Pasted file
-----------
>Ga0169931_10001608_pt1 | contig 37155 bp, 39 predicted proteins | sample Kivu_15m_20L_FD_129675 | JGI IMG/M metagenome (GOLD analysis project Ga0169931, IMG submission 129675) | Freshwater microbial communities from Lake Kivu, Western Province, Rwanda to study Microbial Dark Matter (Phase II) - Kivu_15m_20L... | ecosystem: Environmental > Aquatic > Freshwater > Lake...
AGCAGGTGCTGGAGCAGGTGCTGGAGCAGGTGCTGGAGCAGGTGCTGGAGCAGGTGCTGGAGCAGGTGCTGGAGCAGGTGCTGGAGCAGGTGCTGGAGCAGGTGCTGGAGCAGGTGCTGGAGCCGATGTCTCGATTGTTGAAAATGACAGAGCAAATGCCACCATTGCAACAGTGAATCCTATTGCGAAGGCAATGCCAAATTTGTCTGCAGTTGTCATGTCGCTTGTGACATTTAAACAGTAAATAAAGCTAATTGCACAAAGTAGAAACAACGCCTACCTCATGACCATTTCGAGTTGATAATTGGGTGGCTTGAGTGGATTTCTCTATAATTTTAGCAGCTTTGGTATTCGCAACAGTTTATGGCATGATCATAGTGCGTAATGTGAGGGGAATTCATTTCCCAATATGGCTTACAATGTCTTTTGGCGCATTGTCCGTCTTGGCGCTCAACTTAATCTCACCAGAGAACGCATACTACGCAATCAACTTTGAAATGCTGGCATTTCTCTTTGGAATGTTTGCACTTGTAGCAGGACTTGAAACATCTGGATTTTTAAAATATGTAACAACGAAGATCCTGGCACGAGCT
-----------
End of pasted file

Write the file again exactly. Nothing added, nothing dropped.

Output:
>Ga0169931_10001608_pt1 | contig 37155 bp, 39 predicted proteins | sample Kivu_15m_20L_FD_129675 | JGI IMG/M metagenome (GOLD analysis project Ga0169931, IMG submission 129675) | Freshwater microbial communities from Lake Kivu, Western Province, Rwanda to study Microbial Dark Matter (Phase II) - Kivu_15m_20L... | ecosystem: Environmental > Aquatic > Freshwater > Lake...
AGCAGGTGCTGGAGCAGGTGCTGGAGCAGGTGCTGGAGCAGGTGCTGGAGCAGGTGCTGGAGCAGGTGCTGGAGCAGGTGCTGGAGCAGGTGCTGGAGCAGGTGCTGGAGCAGGTGCTGGAGCCGATGTCTCGATTGTTGAAAATGACAGAGCAAATGCCACCATTGCAACAGTGAATCCTATTGCGAAGGCAATGCCAAATTTGTCTGCAGTTGTCATGTCGCTTGTGACATTTAAACAGTAAATAAAGCTAATTGCACAAAGTAGAAACAACGCCTACCTCATGACCATTTCGAGTTGATAATTGGGTGGCTTGAGTGGATTTCTCTATAATTTTAGCAGCTTTGGTATTCGCAACAGTTTATGGCATGATCATAGTGCGTAATGTGAGGGGAATTCATTTCCCAATATGGCTTACAATGTCTTTTGGCGCATTGTCCGTCTTGGCGCTCAACTTAATCTCACCAGAGAACGCATACTACGCAATCAACTTTGAAATGCTGGCATTTCTCTTTGGAATGTTTGCACTTGTAGCAGGACTTGAAACATCTGGATTTTTAAAATATGTAACAACGAAGATCCTGGCACGAGCT